I never know how to respond when there are horrors in the news. I’m a picture book author. What can I say about a terrorist attack in New Zealand?
I am sure that Mister Rogers would have known what to say. He wouldn’t have tried to hide the horrors from the children. Instead, he would have redirected them. He would have told the children that, when they saw scary things, they should look for the helpers.
It’s pretty much the same thing that G.K. Chesterton said. He understood that children know that horrors exist. Children know that there are dragons. He said that children needed stories that would teach them that, when they face dragons, they will find St. George beside them.
The dragon that ravaged New Zealand on Friday was hate. Hate for anything that was unlike its dragonish self. Hate that seethed with fire until it spewed out death and destruction.
It’s our job to be St. George for our children. It’s our job to face hate, to destroy its power. It’s our job to replace hate with love.
The power of stories
And how do we do that? Chesterton believed in the power of fairy tales and stories. He thought that stories were how children learned that it was possible to face dragons with faith. Stories are where we learn that we can conquer evil with love.
And who is it that we need to learn to love? Jesus was pretty clear on that. It’s not enough to love the people who love us, and to be friendly with the people who are like us. We have to love everyone, and to be good to everyone, with the same fierce indiscriminate love that God pours on everyone.
But we can’t we love people that we don’t know. To love other people, we have to spend time with them. We have to learn their habits and their customs and their quirks. We have to share what they eat and read what they read until we can begin to dream their dreams with them.
This is why I write picture books – because, like Chesterton, I believe in the power of stories.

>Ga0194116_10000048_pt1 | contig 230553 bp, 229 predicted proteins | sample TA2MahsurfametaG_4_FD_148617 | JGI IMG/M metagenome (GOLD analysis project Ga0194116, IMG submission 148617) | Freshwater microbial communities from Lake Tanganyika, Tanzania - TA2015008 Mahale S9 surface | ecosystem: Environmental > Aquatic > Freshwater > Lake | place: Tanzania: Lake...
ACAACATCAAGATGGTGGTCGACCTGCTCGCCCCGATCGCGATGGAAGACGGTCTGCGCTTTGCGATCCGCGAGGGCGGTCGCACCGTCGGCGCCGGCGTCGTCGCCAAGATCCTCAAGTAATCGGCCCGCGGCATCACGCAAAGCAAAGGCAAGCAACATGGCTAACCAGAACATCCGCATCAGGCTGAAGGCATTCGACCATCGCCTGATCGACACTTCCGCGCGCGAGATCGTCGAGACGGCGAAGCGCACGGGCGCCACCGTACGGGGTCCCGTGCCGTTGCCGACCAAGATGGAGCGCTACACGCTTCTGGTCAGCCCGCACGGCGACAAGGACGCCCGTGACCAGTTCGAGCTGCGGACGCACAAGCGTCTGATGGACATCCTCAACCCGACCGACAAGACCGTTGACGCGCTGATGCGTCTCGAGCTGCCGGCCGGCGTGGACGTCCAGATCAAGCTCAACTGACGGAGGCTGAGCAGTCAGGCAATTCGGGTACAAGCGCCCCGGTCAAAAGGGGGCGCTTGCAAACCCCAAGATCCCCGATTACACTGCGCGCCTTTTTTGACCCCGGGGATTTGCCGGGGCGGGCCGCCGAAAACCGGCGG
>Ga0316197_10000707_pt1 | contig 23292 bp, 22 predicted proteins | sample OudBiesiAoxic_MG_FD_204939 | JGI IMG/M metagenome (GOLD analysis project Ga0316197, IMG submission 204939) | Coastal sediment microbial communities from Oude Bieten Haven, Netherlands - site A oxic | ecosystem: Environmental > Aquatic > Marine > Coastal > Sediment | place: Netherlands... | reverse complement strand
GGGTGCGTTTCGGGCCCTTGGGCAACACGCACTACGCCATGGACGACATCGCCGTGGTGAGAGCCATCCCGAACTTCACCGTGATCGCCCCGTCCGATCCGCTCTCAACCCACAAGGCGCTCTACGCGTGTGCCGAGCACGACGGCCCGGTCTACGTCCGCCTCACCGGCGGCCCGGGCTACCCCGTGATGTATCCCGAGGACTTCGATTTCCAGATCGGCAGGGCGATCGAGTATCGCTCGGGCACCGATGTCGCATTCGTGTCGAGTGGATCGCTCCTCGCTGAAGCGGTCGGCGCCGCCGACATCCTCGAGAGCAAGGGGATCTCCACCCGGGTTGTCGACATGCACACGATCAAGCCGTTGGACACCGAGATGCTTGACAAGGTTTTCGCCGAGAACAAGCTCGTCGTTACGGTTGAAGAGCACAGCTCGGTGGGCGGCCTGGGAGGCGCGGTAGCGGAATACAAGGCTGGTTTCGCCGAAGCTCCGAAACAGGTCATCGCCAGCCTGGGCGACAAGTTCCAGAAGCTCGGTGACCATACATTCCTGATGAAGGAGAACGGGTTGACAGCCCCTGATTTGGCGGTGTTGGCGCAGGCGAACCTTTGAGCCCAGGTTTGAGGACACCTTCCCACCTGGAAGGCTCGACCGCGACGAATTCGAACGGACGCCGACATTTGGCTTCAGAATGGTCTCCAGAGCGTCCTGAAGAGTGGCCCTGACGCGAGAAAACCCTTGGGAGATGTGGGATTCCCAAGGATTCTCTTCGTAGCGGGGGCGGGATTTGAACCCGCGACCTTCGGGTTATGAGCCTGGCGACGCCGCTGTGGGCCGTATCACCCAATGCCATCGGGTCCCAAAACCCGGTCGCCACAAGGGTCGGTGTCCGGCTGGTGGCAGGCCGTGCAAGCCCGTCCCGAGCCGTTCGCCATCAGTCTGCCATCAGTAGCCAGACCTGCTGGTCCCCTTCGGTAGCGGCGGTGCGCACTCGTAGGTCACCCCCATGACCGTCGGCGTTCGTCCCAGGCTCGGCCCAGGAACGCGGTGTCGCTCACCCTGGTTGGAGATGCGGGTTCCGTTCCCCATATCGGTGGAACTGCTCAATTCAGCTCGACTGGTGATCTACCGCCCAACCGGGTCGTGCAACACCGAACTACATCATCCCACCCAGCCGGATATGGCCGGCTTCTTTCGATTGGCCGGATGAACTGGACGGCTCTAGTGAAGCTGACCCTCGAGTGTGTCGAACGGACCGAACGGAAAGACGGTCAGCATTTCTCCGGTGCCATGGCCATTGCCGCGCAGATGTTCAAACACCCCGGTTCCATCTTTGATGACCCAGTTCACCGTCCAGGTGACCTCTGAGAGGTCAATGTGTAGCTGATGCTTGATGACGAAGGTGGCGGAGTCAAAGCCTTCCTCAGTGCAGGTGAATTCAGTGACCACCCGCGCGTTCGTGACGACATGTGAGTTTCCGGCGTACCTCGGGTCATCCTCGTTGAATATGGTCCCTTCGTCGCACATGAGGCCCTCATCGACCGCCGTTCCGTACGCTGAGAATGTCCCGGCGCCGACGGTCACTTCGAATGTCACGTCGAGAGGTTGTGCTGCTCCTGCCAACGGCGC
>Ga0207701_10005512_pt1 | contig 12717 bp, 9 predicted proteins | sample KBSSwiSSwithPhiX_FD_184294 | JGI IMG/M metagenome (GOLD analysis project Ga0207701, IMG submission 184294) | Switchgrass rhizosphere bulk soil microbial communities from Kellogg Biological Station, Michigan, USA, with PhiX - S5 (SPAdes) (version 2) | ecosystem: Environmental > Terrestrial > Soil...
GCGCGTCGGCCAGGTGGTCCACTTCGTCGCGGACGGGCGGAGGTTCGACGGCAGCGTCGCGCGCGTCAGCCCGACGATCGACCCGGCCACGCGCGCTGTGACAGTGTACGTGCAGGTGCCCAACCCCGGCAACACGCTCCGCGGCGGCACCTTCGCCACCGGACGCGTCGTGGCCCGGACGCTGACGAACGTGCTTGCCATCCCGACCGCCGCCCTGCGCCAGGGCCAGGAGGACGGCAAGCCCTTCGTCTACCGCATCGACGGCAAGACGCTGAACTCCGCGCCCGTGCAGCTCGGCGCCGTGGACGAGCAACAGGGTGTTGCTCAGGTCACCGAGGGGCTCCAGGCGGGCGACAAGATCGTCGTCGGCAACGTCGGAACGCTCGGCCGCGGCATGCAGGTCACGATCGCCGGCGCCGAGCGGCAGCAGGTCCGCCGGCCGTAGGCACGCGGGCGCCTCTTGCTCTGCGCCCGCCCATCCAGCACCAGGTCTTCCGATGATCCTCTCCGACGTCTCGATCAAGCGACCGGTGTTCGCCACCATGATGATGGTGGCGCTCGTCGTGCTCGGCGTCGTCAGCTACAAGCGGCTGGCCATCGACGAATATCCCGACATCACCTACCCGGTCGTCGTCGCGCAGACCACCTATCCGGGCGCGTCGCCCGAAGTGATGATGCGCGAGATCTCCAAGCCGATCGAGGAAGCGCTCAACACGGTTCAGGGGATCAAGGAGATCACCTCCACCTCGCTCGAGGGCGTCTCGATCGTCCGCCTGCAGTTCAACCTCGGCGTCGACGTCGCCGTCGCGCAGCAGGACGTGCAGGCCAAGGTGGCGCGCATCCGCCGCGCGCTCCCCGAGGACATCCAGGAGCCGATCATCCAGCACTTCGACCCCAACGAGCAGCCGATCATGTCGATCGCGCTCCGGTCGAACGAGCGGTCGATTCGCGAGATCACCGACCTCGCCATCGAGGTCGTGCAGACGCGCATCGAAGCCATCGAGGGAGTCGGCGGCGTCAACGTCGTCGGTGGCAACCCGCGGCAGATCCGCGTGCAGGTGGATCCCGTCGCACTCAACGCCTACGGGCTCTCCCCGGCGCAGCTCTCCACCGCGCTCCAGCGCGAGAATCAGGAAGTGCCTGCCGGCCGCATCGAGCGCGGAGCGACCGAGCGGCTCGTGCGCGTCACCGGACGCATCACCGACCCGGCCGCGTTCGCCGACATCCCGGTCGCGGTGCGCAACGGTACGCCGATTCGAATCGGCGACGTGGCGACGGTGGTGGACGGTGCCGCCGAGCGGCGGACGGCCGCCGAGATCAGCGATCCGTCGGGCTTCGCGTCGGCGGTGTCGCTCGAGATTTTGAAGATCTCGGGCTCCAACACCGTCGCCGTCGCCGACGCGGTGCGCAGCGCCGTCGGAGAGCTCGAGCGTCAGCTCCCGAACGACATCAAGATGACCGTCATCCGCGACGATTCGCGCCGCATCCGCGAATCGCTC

Stories introduce us to people we might not otherwise get a chance to know. And the joy that children have in stories spills over into the people those stories are about.
When Orthodox Christian children read stories about Orthodox Christian children like Catherine and Elizabeth celebrating Pascha, they are overjoyed to see people like themselves in stories. And that’s important. But it’s even more important that our children read stories about children that aren’t like themselves, and find joy in those stories, too. Because those stories will help them learn to love and cherish people who aren’t like themselves.
Stories about people who aren’t like us
Where do we start in reading stories about people who aren’t like us? Given that the dragon in New Zealand poured hate onto Muslim people, it seems like a good time to read stories about Muslim people with your children. Of course you want to read stories about Orthodox Christians with your children. I’ve got a whole list of them. And during Lent, you’ll want to read stories about people celebrating Easter. I have a list of Easter books, too.
But you should also make it a point to read books about Muslim people. While your children are fasting, they can learn about the way that their Muslim neighbors fast. Zachariah’s Perfect Day is a delightful and relatable story to start with. And here’s a list of more Ramadan books from the Colours of Us blog.
Nasreen’s Secret School: A review: When war and sorrow come to the city of Herat in Afghanistan, Nasreen feels like she’s lost everything. But she hasn’t lost her grandmother’s strength, or her grandmother’s love.
How to love strangers: Lessons in philoxenia: To overcome hate, we are called to cultivate the virtue that our Church calls philoxenia — love of the stranger. Hospitality. Welcome.
Teaching children with children’s books: Angela Isaacs, author of the board book I Pray Today, explains how she uses children’s books to teach her children the names of colors and animals and harder-to-teach things like love and compassion and dealing with bullies.